Retired!

This is a retired product, but fear not as there is a newer, better version available: SEN-11345

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This product has some level of export control/restriction, so may be delayed when shipping outside the US. Contact us with questions, or we will contact you after you place your order.

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Retired RETIRED

This product has been retired from our catalog and is no longer for sale.

This page is made available for those looking for datasheets and the simply curious. Please refer to the description to see if a replacement part is available.

Replacement: SEN-11345. We've taken your advice and revamped the power supply and also changed the signal capture from the tube. This page is for reference only.

Description: We've revised the Geiger counter once again, this time replacing the switch with a more robust right angle switch. This version also includes the necessary capacitor to support Arduino's auto-reset feature. This USB powered Geiger Counter is equipped with an ATMega328 that can be programmed in circuit using one of the programmers below. Simply plug the unit into USB (make sure you have FTDI drivers installed), open a terminal program to the correct COM port at 9600bps, and you will see random bits being generated from the random background radiation. Each bit generated (actually an ASCII byte, 0 or 1) represents an actual event in the tube in real-time, so the output can be used to deduce CPM or what ever units you need. Here at SparkFun, on average, we get about 25 counts a minute.

Check out the random number generating Geiger counter tutorial for more information.

Also, check out the live Geiger Counter feed from SparkFun headquarters.

Note: While the Geiger counter is powered and the switch is in the ON position, the board contains exposed high voltage components. In order to turn the unit off, you must flip the tube power switch to OFF while the USB cable is plugged in or while the board is still connected to your power supply. The reason being; when you move the switch into the OFF position, the high voltage lines are bled out through a resistor connected to ground, more information on this is in the tutorial.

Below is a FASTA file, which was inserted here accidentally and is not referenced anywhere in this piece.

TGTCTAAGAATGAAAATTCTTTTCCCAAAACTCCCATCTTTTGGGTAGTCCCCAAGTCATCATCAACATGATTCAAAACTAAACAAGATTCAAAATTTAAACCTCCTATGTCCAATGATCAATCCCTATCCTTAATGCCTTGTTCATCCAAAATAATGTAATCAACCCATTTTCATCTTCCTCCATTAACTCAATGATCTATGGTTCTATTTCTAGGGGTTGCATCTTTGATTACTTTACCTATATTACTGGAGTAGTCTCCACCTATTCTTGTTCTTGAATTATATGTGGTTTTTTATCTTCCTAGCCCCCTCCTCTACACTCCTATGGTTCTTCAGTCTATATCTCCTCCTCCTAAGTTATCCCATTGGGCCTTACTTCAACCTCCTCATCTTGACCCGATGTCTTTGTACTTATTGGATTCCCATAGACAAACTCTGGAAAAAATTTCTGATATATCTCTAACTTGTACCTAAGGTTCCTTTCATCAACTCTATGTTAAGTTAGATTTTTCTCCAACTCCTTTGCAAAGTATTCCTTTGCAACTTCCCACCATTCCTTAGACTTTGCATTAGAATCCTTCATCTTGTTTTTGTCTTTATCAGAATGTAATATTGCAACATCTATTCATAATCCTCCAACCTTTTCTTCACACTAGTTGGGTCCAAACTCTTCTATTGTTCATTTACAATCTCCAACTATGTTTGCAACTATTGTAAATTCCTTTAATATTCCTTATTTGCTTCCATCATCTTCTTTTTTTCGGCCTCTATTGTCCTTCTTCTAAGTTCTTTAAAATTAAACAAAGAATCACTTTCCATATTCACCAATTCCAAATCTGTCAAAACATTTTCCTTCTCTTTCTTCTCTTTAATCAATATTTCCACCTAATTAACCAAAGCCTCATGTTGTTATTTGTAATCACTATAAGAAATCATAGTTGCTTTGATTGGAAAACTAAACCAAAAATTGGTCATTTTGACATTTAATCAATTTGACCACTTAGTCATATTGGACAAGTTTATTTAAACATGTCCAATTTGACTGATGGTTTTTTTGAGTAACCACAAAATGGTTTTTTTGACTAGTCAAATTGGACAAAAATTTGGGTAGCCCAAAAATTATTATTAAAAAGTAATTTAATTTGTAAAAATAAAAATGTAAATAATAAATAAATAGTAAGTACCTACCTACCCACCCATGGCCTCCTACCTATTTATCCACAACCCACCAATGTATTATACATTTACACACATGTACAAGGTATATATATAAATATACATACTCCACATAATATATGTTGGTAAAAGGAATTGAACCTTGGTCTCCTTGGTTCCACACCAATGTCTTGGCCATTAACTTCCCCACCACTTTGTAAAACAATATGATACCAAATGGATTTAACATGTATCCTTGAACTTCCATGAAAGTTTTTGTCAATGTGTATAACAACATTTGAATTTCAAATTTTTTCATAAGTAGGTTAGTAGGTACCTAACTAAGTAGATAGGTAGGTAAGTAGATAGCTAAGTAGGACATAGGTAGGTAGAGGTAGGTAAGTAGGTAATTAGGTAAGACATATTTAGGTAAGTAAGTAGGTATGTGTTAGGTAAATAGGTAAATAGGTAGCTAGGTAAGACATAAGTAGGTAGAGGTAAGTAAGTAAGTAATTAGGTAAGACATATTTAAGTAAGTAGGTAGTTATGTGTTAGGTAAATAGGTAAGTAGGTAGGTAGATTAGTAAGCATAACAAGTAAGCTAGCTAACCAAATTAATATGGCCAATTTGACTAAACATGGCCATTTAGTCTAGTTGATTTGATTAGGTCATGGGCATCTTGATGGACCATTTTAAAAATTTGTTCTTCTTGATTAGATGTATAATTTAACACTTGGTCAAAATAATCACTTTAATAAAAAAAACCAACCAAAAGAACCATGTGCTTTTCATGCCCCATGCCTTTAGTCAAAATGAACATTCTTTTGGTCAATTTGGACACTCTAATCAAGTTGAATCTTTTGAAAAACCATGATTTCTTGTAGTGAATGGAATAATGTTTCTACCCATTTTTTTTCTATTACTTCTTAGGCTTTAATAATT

A project box or enclosure is suggested. Do not touch the end window of the Geiger tube and do not to touch any conductive region inside the area marked HIGH VOLTAGE when the Geiger tube is powered ON. An enclosure is not absolutely necessary, but if you choose not use an enclosure, remember to be extra careful with the end window and high voltage regions.

The Geiger tube comes with a red boot to protect the end window during production, handling, and shipping. The boot should be removed if you need to detect alpha particles. However, you should still see activity from gamma and beta particles even with the boot on.

This product is controlled for export by the United States. Sending it to other countries may still be possible, but will require additional information prior to shipment.

Note: This product is for educational purposes and should not be directly relied upon for determinations regarding one's health or safety.

Features:

  • 5V@30mA input
  • LND712 Geiger tube
  • ATMega328
  • FTDI USB
  • Power and status LEDs
  • TTL output pin from tube

Dimensions: 4.15"x1.75"x1" (without standoffs)

Documents:

Replaces: SEN-09848

Comments 52 comments

  • Wow, that sold out fast. Weren’t there like 20-some yesterday?

  • I sure hope the next version has a switchable piezoelectric resonator, (so it can make the classic, ultra-cool SciFi “clicks”) a power switch that can properly take down both the high and low voltages correctly (DPDT switch and a bleeding resistor), a voltage regulator and a 6-9V input and an optional clear project box with provision for holding a rechargeable LiIon battery!

    Or at least have the next PC board version set up to support all of those features being soldered on by the user.

    Not complaining you know, just doing some fun mental engineering!

  • The FT232 is missing a cap on the 3.3v internal regulator pin.

    From the FT232 datasheet: “+3.3V output from integrated LDO regulator. This pin should be decoupled to ground using a 100nF capacitor. ”